Two weeks later Espen motored upriver at high tide to the Whangarei Marina, for a bit more maintenance, as well as the opportunity for some local sightseeing.
In early December, MERA motored back downriver to Kissing Point, where she would spend the cyclone season safely tucked away at her mooring, while Espen flew home to Norway for a long-awaited reunion with family…and wintry mountain ski trips!
“By a pleasant twist of fate me and Espen met on one of the sailor’s crossroads in the South Pacific, at the harbor of Papeete on the island of Tahiti. Having just completed my first ocean crossing on a journey that took me to Panama-Galapagos-Marquesas-Tuamotus and Society Islands I faced the dilemma of whether to return back to my current base in Sydney or whether to continue my trip westwards and explore the rest of South Pacific’s wonders. I knew deep inside me that if I had let this opportunity go the possibility of regret was awaiting. -‘Always better to regret for something you’ve done than something you have not’, I told myself. Despite opportunities to cross-oceans don’t come very often in one’s life. It had to be done right now, right there.
I was delighted to be introduced to Espen and his boat “Mera”, a Nautors Swan 48’, by a fellow Italian sailor I made friends with earlier in the Marquesas Is. I always had such an appreciation for Swans that to be given the opportunity to sail and live on one for a period of time felt like a lucky coincidence.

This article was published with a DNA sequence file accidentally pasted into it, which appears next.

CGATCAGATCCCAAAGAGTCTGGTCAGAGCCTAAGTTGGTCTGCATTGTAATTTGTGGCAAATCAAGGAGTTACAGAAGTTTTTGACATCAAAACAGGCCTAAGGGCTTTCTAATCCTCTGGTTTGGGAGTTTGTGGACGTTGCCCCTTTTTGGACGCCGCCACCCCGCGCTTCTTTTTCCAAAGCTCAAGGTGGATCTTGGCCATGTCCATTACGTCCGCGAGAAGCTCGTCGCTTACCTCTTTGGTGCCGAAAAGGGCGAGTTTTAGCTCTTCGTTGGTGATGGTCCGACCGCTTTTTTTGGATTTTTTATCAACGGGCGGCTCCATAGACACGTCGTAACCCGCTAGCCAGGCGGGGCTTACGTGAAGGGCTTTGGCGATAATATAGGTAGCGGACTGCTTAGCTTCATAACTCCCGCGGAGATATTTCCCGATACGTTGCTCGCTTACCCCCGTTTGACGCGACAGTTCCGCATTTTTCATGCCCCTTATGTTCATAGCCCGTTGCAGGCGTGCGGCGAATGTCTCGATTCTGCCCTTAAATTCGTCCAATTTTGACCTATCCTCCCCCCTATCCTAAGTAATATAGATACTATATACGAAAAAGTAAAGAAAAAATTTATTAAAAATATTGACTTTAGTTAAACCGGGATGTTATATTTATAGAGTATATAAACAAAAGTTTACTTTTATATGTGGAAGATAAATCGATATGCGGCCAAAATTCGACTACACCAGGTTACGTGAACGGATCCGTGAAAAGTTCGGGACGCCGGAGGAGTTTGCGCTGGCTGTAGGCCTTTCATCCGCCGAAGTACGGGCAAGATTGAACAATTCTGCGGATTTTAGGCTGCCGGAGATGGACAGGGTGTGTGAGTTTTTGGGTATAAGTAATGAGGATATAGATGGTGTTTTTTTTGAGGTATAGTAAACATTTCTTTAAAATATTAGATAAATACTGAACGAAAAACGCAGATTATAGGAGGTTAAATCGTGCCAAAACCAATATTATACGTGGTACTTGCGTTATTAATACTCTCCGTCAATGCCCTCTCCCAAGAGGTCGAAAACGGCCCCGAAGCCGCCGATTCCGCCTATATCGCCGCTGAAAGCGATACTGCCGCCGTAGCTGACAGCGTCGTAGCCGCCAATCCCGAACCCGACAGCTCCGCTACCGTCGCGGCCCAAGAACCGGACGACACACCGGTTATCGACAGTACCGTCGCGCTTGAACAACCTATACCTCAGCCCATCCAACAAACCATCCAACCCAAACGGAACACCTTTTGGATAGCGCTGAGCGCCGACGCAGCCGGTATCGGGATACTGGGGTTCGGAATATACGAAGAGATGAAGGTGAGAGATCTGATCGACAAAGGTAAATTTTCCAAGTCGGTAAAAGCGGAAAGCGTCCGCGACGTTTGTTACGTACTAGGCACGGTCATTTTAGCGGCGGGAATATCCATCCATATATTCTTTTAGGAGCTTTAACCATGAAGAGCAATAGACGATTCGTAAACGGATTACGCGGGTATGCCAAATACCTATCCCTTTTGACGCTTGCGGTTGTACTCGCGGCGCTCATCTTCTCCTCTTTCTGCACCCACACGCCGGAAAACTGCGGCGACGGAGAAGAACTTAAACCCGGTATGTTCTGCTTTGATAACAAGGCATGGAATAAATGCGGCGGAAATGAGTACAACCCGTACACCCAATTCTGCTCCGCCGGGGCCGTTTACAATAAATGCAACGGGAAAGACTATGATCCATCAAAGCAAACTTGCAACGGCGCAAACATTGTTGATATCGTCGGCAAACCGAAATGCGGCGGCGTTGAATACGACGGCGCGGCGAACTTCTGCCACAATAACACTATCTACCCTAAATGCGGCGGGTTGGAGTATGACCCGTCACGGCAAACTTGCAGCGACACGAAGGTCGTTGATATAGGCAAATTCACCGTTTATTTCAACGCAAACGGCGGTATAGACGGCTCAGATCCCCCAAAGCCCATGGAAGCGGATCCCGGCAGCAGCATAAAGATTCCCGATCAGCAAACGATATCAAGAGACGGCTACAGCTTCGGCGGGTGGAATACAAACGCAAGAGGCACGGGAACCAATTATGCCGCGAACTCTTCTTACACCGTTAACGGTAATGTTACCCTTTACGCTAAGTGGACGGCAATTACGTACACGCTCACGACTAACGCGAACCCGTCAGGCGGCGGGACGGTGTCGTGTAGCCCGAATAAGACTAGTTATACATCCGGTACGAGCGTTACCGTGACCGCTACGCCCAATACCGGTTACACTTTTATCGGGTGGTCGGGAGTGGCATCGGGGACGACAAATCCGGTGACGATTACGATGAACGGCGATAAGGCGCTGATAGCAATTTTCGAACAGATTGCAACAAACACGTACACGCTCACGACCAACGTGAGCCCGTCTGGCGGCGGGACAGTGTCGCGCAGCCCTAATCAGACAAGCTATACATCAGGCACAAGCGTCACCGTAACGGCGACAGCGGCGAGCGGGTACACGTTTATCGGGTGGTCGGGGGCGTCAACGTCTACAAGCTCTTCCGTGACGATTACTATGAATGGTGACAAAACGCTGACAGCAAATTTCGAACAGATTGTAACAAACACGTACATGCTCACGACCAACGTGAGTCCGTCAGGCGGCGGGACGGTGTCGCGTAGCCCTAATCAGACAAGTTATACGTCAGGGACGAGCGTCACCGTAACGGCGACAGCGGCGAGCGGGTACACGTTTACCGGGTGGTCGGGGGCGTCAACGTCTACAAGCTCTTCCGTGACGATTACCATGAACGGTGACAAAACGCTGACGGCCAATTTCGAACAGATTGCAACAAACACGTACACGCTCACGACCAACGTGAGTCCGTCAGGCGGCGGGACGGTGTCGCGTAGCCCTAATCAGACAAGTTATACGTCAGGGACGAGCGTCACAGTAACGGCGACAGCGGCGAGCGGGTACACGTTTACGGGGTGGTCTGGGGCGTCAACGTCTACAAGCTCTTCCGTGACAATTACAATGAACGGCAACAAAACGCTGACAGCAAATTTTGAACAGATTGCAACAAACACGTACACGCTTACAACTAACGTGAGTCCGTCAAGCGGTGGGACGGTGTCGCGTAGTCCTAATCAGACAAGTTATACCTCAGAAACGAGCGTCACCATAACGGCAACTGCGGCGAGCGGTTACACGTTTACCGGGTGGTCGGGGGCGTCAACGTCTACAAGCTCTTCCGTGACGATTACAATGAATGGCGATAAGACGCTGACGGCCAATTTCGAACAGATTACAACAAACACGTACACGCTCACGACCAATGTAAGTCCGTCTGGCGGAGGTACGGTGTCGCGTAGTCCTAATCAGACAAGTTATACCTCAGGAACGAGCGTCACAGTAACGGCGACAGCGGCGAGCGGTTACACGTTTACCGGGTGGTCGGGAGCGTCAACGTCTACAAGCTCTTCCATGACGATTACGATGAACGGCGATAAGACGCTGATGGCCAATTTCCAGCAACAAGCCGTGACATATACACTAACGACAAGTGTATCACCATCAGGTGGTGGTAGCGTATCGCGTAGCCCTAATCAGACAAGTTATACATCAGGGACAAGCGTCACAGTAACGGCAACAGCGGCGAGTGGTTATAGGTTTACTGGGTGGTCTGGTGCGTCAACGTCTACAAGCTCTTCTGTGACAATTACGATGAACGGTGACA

As soon as I met Espen, I could sense that this was a sailor molded by many years of experience. His insistence for doing things properly and not cutting corners revealed a personality of discipline but also foresight of how things could go wrong if not taken care of. This wasn’t a skipper to leave matters to luck and that instilled a feeling of trust and security in all of us.
The boat itself was built at an era when yacht sailors first dared to challenge themselves by setting sail on a round the world race, in what resulted to the glorious ‘Whitbread Races’. Coming out of the design room of Sparkman & Stevens this Swan 48’ was the little sister of the Swan 65’ line that achieved the great honour to be the first boat to cross the line in the first Whitbread race. The stories and achievements of those early sailors have been the inspiration for my own sailing adventures and being able to relive how it was to sail on the teak decks of the 70’s felt like a time travel to that great era of pure sailing.
I was pleased to find in Espen a genuine passion about sailing and a man who absolutely loves his boat. Its true that this boat has received the care and attention that only few other have. Over the years Espen has spent a great deal of effort, time and funds to make Mera the boat it looks today and equip it with all the necessary systems that would make her capable for a safe and comfortable ocean cruise. There is no part or detail of the boat that Espen isn’t aware of and his connection with this boat transcends the one between man and object taking on personifying dimensions.